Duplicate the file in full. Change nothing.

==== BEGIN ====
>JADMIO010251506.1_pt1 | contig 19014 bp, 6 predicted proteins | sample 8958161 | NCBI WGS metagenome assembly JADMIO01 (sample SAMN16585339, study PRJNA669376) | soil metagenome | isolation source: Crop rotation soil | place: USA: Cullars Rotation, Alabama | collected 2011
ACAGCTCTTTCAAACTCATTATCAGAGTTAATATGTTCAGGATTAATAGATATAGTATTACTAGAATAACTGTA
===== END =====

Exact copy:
>JADMIO010251506.1_pt1 | contig 19014 bp, 6 predicted proteins | sample 8958161 | NCBI WGS metagenome assembly JADMIO01 (sample SAMN16585339, study PRJNA669376) | soil metagenome | isolation source: Crop rotation soil | place: USA: Cullars Rotation, Alabama | collected 2011
ACAGCTCTTTCAAACTCATTATCAGAGTTAATATGTTCAGGATTAATAGATATAGTATTACTAGAATAACTGTA